Accepting How I Learn – Why Flylady Didn’t Work for Me

First, let me clarify a few things. 

1. Flylady is awesome.  When people ask me for advice here, I try to make it clear that I’m no expert when it comes to cleaning, organizing, etc. and I generally send them her way.  If you want to know what it takes to get your house under control, she’s your woman.  And she’ll tell you exactly what to do.

2. When I talk about “how I learn” I automatically feel defensive.  One of the reasons that my own disorganization used to confuse and fluster me so much is that I am generally a very intelligent, competent person.  I’m a thinker, an analyzer.  I taught Theatre and literature, and absolutely loved analyzing the deep and symbolic meaning behind a poem or a play.  I even enjoyed doing proofs in geometry class.  Figuring out the whys and the logical steps was fun for me.  So why in the world, when I can think analytically, can’t I seem to notice one dirty towel on the floor until it becomes an entire bathroom covered a foot deep in dirty clothes?  This was mind-boggling and incredibly frustrating. 

Then today, I had another tap-dance inspired moment of realization. 

I pulled out my tap floor after several weeks of making excuses that I was too busy to use it.  I started going through my beloved DVD, and after the first few basic steps, I decided that I would skip that part and move on to the combinations portion.  This was big.  When I first started doing the DVD, I felt like an elephant.  Even though I knew that I used to be able to do the steps, my shuffles just weren’t happening.  But by practicing the basics, the feeling came back to me, and I got them. 

Skipping them today, I did okay.  The combinations section, which a few months ago felt completely awkward, was now simple to me.  And then . . . I moved on.  I went to the section where she teaches an actual dance.  You know, the fun part. 

And the elephant was back.  Really?  I know how to jump, and I know how to shuffle-ball-change, but trying to put them together made me feel like an idiot. 

Sooooo . . . . I stopped the DVD, and hoofed it out.  I jumped and I shuffled and I ball-changed.  Over and over and over and as ungracefully as possible.  I did it slowly and with very little rhythm.  I messed up again and again . . . but I kept going.  And after about 10 minutes, I had it.  Just that one little step, and far from perfect, but for me it was huge.  And the rhythm got a little better and started to sound like maybe, just maybe . . . I was actually tap-dancing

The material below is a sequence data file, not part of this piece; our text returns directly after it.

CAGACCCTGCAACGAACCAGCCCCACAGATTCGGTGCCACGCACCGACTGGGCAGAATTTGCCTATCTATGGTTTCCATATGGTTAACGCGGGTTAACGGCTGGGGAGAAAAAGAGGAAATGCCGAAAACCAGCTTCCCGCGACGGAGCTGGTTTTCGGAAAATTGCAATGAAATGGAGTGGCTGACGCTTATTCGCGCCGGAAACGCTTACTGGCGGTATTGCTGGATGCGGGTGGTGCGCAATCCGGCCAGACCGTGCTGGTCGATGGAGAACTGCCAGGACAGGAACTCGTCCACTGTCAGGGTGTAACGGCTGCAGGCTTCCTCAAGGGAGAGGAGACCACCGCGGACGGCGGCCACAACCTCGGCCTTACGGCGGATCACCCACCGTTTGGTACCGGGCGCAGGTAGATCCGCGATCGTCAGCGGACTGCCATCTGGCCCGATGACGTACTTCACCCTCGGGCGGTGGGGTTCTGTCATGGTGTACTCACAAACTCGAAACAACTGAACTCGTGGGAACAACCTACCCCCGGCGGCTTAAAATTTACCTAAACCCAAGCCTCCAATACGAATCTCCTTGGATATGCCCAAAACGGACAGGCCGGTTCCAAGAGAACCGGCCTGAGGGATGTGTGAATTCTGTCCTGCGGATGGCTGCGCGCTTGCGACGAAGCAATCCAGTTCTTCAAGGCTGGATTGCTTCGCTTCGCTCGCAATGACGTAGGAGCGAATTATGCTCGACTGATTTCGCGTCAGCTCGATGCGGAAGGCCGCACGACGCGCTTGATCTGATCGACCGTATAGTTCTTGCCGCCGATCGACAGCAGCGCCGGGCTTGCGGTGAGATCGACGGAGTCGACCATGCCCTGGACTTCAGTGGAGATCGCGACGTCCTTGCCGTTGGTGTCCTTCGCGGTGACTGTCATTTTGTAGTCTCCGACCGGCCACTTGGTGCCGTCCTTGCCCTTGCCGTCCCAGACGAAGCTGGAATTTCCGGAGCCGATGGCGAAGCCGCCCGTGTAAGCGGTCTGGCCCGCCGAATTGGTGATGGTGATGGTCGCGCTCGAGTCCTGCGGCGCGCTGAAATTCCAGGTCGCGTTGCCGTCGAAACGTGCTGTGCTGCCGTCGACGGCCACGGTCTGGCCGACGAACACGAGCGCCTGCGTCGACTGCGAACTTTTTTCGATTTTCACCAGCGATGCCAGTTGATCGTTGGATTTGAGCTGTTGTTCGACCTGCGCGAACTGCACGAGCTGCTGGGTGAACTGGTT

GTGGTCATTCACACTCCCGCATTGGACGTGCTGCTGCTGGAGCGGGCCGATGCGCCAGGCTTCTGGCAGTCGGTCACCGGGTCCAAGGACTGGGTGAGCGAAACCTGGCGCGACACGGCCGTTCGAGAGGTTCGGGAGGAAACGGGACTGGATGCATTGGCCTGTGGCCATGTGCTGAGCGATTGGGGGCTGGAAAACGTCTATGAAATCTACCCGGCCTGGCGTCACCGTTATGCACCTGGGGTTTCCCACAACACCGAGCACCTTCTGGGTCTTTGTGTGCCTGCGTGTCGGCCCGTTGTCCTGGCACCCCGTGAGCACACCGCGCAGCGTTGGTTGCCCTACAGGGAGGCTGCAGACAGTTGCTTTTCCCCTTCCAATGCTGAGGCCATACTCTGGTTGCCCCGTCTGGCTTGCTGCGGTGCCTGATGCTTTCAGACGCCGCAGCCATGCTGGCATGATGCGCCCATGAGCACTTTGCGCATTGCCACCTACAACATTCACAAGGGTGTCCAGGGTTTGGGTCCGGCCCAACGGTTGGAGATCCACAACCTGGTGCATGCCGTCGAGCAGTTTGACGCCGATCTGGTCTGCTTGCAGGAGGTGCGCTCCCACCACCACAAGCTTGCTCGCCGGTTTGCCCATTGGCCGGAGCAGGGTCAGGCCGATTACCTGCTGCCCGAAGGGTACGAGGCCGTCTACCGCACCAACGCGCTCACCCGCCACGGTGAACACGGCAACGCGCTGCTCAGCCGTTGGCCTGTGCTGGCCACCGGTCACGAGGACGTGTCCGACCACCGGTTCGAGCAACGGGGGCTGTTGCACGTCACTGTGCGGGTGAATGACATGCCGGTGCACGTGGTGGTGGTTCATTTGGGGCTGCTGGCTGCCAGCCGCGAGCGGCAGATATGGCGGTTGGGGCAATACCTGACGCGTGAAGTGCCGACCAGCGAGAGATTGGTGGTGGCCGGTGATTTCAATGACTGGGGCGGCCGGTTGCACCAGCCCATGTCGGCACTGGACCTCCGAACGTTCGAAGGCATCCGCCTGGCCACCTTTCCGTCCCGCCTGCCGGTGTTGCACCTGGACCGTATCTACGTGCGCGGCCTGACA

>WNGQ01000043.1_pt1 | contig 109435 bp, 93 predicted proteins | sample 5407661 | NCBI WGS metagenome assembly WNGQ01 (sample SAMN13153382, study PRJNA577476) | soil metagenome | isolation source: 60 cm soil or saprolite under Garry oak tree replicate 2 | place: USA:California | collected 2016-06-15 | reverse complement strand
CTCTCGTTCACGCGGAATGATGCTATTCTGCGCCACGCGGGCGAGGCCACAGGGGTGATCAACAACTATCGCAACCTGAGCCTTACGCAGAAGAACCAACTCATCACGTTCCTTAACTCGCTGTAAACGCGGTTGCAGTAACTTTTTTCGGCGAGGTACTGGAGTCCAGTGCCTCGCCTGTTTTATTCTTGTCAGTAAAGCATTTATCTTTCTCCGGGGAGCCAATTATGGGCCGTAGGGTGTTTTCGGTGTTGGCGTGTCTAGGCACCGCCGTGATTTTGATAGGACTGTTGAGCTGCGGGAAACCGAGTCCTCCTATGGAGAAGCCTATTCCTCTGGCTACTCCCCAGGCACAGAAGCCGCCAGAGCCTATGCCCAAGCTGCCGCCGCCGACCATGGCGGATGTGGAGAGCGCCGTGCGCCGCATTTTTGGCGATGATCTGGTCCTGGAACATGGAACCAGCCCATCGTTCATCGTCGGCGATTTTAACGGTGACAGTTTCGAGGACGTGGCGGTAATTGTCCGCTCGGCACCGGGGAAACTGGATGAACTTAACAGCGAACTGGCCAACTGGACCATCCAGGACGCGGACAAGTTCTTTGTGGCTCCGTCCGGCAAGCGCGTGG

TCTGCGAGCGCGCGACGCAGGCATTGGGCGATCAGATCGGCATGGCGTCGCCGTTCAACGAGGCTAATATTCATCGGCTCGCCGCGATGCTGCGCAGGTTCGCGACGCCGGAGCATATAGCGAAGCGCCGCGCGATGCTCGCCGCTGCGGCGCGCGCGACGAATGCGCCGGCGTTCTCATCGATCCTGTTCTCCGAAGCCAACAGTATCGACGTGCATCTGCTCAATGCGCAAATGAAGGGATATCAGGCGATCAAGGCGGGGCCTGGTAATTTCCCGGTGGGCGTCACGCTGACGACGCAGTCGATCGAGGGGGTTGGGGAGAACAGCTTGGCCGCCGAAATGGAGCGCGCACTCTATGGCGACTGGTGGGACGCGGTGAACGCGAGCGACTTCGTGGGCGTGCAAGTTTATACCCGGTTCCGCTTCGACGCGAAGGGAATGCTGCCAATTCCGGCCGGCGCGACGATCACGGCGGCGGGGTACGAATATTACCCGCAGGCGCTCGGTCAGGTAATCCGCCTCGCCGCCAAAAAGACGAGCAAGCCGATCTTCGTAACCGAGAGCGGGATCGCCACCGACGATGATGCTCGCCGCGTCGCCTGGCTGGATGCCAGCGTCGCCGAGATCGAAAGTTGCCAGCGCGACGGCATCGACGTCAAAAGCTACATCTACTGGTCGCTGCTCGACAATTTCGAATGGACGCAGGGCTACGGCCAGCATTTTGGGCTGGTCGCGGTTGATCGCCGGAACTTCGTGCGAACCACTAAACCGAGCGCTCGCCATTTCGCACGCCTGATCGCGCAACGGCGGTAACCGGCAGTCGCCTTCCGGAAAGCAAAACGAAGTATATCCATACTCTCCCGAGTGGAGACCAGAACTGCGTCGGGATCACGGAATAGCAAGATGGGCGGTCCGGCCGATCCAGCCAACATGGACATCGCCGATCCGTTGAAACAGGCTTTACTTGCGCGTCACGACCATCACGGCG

I turned the DVD back on, and tried it with her again.  And this time I got it!  I even went on with the next two steps, which were really easy, and felt like I had learned the first part of the routine.

See, I watch the video, and I get overwhelmed when I feel like I should have grasped that step by the time she finishes teaching it.  She teaches it, she practices it, and then she moves on.  But I’m not ready to move on.  I’m still tripping over myself, and if I do go on, it will be a complete train wreck . . . arms, legs and tap shoes everywhere. 

And this is when it hit me.  This is why Flylady didn’t work for me.  I needed the instruction on what was required to bring my home out of chaos and keep it in order, and she did that.  But I needed to build these skills at my own pace.  You could completely argue that it’s possible to do Flylady’s system at your own pace.  It definitely is possible.  But all of the emails, the sheer information overload was too much for me.  It overwhelmed me and made me feel like a failure, so I started ignoring the emails.  I set up a folder that they automatically went into (thinking I’d get to them eventually), and when I finally unsubscribed, I had over 6,000 unread emails in that folder. 

Again, let me say that Flylady is great.  She is big on saying that progress is more important than perfection.  She encourages you to just do things, and let go of your perfectionist tendencies.  But at the point when I became overwhelmed and stopped reading her emails, each one that came in (each 20-30 per day, really) made me feel like the class was moving on without me and I was falling behind.

This is why my own process, done at my own pace, is working better for me.  I’m taking it slowly, and although sometimes I marvel that even though I’ve been steadily decluttering and changing habits for almost 8 months now, I still am not done.  

I need to practice things until I get them right.  Until they no longer feel foreign.  And I need to practice them at my own pace.  That’s why, for now, re-learning tap by a DVD is working better for me.  I don’t have to feel like anyone’s watching me.  (Though, for the record, my 4yo daughter thinks I’m “doing great!”)  I don’t have to move on to the next skill before I master the last one, just because the rest of the class is ready.  I can practice until I get it right, without a teacher getting antsy that it’s taking me so long.  I have faith in myself that I CAN do this.  Some things come easily, and others take lots of practice, but I’ll take as long as I need, because that’s how I learn.  

--Nony

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